Three people had sued the city over a controversial permit system that required visitors to the major homeless encampment to get city authorization before entering the camps.
ABERDEEN — A federal judge in Tacoma recently granted $18,000 in damages as part of a settlement in a lawsuit against the city of Aberdeen, saying the money must be paid to three homeless advocates who sued the city in federal court over previous restrictions at the homeless encampment along the Chehalis River.
The Rev. Sarah Monroe, who initiated the lawsuit, said all $12,000 of her share would go toward helping the homeless population in Aberdeen.
Businessman Tim Quigg, who is a homeless activist and brings supplies to the camps, and Apryl Boling, who has relatives living at the camps she visits often, were the other plaintiffs. Quigg and Boling each received $3,000 in the settlement and said that money will go to help the homeless.
Aberdeen Mayor Erik Larson said the majority of the settlement and legal fees granted to the plaintiffs would be covered by the city’s insurance.
Most Read Local Stories
- Bill Gates and Jeff Bezos live there. So why is Medina asking its residents to pay more in property taxes? VIEW
- When is daylight saving time? Do you need to turn clock back in Washington, given the new law? Your questions answered
- Homeless woman's $1 trailer touches off political storm in West Seattle
- 1 dead, 1 arrested after Lake City fight
- Yakama, Lummi tribal leaders call for removal of three lower Columbia River dams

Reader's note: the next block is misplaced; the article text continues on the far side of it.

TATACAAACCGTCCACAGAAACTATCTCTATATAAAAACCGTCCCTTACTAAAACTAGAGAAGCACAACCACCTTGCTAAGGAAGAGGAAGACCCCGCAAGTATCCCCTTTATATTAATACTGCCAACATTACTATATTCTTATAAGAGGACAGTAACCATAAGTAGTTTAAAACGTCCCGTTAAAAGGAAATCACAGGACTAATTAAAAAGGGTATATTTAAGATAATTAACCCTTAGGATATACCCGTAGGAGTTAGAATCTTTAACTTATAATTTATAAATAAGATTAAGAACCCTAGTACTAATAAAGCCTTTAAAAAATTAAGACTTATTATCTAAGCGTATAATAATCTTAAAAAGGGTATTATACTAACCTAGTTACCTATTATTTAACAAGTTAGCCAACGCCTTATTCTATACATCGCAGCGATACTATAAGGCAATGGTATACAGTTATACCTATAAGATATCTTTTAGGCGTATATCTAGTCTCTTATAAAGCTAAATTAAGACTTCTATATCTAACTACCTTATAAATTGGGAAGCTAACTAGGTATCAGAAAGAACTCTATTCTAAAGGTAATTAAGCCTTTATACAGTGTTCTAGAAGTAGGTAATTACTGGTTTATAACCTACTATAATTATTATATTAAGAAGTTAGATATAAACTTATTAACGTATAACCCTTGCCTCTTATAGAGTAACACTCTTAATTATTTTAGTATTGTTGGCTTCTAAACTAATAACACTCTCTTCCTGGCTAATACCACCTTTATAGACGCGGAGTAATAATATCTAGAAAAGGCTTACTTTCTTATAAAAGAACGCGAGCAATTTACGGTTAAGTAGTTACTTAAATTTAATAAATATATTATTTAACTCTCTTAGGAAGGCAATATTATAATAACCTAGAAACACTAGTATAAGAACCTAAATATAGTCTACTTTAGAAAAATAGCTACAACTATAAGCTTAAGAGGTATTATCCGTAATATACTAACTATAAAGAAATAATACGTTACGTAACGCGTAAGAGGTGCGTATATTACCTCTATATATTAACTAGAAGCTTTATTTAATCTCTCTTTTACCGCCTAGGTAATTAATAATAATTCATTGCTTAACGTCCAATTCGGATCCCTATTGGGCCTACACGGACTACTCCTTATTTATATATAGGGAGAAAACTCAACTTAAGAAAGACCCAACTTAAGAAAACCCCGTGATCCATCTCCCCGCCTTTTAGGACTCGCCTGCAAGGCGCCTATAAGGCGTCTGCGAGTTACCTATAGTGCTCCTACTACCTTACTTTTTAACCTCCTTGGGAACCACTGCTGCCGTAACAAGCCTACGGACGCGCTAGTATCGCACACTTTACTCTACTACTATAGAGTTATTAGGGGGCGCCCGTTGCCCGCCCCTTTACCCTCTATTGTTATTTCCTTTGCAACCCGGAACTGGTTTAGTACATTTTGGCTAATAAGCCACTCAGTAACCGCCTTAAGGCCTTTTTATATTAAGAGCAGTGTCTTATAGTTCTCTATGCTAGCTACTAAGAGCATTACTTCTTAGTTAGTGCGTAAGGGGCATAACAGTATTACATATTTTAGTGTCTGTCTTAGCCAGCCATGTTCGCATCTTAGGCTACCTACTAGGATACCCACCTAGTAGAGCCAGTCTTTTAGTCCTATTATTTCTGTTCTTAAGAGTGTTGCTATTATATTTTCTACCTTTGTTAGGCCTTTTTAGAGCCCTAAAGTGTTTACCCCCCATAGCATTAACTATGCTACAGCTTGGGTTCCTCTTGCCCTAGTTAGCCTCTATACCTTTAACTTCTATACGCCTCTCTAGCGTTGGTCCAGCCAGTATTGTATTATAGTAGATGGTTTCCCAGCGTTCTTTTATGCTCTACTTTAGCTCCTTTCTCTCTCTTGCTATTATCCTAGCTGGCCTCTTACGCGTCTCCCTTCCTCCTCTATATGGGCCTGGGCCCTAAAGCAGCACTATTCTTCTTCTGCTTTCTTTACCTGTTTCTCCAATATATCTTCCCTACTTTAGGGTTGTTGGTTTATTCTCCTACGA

In November, Monroe and the two others sued the city, Larson and City Engineer Kris Koski over a controversial permit system that required visitors to the major homeless encampment to get city authorization before entering the camps. The plaintiffs argued the system violated their First Amendment rights by not allowing Monroe, an Episcopal priest, to enter the encampment for emergency needs without a set schedule, and to provide pastor services.
At a hearing in Tacoma on Dec. 12, U.S. District Judge Ronald Leighton sided with the plaintiffs, saying the city’s permit system had to be changed and granting the three people access to the encampment. He directed both parties to work on a solution with different policies, such as time, manner and place restrictions to enter, which would replace the permit system.
The two sides came to an agreed solution and new policies, and the permit system has since been thrown out, replaced with other rules including allowed entry hours between 8 a.m. and 8 p.m.
The goal of the lawsuit was to reclaim access to the encampment for the three plaintiffs, which in turn led to the judge advising the city to throw out the permit system. But the suit also requested claims for damages and an award of attorney fees.
Leighton’s ruling against the city included the settlement amount for damages, and the attorneys’ fees to be paid by the city. The claims against Larson and Koski were dismissed as part of the settlement judgment.
Quigg said the money would go to fix up the encampment following damage caused by major rainstorms in December, and placing the debris in the dumpsters provided by the city. Quigg said Revival of Grays Harbor, a homeless assistance nonprofit, is being paid for the work.
Boling said her money will go to supplies for the homeless and said it could come in handy May 1, the date written on paperwork issued to homeless people as the last day they’re authorized to be there.
Larson said that date just acknowledges how long they’re currently allowed to stay, and doesn’t preclude the city from changing the date. Larson said there will be more information in the near future about what the plans are for the encampment.